— Weight, nutrition, and variety pose the biggest problems for astronauts travelling to Mars.
— Plants that would require minimal tending and spacecraft real estate include: lettuce, spinach, carrots, tomatoes, spring onions, radishes, peppers, strawberries, herbs and cabbage.
— NASA expects to launch its first manned mission to Mars in the 2030s.
Tang? Freeze dried ice cream? Not so fast.
Men and women travelling to Mars will be farmers and gourmet chefs as well as traditional astronauts, according to scientists discussing a manned mission to the Red Planet.
Maintaining food supplies remains one of the greatest challenges faced by Mars mission planners, experts explained at the 242nd National Meeting & Exposition of the American Chemical Society.
Weight, nutrition, and variety pose the biggest problems, explained Maya R. Cooper, a senior research scientist in the Space Food Systems Laboratory in NASA's Johnson Space Center in Houston, Tex. For flights on space shuttles and the International Space Station, astronauts get 3.8 pounds of food per day. For a 5-year round-trip mission to Mars, that would mean almost 7,000 pounds of food per person.
"That's a clear impediment to a lot of mission scenarios," Cooper said. "We need new approaches."
One solution under consideration is a high-tech "kitchen garden" that would allow crews to grow healthy food to eat during the long journey while also improving onboard atmosphere by producing oxygen and removing carbon dioxide.
Such plants would require minimal tending and spacecraft real estate. The 10 "prime candidates" currently are lettuce, spinach, carrots, tomatoes, spring onions, radishes, peppers, strawberries, herbs and cabbage.
"Right now, we are looking at the possibility of implementing a bioregenerative system that would involve growing crops in space and possibly shipping some bulk commodities to a Mars habitat as well," Cooper continued. "This scenario involves much more food processing and meal preparation than the current food system developed for the space shuttles and the International Space Station."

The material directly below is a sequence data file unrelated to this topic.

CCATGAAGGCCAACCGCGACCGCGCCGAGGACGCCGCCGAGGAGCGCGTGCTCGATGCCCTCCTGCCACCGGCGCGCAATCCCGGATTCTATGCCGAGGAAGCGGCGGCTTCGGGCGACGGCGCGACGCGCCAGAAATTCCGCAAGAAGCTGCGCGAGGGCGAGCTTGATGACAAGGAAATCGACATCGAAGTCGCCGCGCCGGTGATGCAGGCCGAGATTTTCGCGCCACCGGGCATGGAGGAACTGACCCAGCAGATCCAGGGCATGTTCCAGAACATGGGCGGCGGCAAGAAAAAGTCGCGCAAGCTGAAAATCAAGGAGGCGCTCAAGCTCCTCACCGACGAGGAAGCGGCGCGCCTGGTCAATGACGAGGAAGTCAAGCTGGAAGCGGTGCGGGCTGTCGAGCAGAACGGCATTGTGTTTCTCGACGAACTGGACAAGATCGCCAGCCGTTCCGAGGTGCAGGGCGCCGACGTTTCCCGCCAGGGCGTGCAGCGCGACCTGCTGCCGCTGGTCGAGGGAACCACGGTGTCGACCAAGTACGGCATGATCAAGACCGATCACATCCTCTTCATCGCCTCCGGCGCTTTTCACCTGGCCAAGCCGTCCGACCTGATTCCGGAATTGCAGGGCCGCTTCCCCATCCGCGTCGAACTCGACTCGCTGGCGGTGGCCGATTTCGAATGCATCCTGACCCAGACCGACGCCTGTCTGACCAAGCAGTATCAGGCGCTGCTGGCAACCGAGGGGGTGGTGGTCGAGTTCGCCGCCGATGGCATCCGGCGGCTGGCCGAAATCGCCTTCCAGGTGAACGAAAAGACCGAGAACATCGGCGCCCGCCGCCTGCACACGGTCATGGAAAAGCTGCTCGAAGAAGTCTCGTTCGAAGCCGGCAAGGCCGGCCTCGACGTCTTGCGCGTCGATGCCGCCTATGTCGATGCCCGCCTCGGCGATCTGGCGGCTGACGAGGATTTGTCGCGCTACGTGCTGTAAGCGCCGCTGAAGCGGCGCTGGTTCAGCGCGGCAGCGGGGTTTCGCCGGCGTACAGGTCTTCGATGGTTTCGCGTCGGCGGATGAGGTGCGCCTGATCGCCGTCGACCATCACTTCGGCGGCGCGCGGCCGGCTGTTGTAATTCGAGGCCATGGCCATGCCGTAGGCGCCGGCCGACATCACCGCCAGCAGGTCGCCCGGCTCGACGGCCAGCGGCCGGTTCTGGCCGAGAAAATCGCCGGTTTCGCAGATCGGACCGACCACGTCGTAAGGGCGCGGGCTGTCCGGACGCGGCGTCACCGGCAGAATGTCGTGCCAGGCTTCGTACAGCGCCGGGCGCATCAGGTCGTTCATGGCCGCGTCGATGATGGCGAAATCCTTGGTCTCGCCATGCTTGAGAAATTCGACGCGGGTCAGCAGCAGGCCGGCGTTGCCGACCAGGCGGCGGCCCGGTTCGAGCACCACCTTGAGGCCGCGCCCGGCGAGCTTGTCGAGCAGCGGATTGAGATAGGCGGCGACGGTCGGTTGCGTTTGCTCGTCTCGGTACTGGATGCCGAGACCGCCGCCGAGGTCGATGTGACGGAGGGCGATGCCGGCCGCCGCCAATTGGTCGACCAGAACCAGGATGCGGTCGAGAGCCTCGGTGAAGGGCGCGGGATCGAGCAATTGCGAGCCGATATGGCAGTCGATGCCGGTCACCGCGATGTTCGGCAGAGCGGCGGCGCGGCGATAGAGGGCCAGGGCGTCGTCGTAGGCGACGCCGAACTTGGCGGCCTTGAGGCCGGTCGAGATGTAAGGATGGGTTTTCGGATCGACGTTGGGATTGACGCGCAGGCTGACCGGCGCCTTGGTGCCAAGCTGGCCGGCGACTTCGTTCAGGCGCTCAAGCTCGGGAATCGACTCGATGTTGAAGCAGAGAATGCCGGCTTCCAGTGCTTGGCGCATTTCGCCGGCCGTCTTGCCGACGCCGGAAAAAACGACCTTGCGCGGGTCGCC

Beyond more deeply engaging astronauts in the food process, Cooper also discussed the possibility of having unmanned spacecraft stocked full of long-lasting food and other supplies sent in advance to Mars.
Space food has come a long way since the days of freeze-dried food blocks and squeezing gooey foods out of toothpaste tubes that astronauts ate in the earliest days of space flight. By the late 1960s, astronauts for the first time could have hot food and eat their food with a spoon in a special bowl.
Other utensils were introduced in the 1970s with Skylab — the first U.S. space station. These astronauts could choose from 72 different foods, some of which were stored in an on-board refrigerator or freezer — a first for space cuisine.
In recent years, space shuttle astronauts could drink a coffee with their scrambled eggs for breakfast, snack on chocolates or a brownie and choose from chicken al a King, mushroom soup or rice pilaf among other foods for lunch and dinner — just like on Earth. These prepackaged foods take only a few minutes and little effort to prepare.
NASA expects to launch its first manned mission to Mars in the 2030s.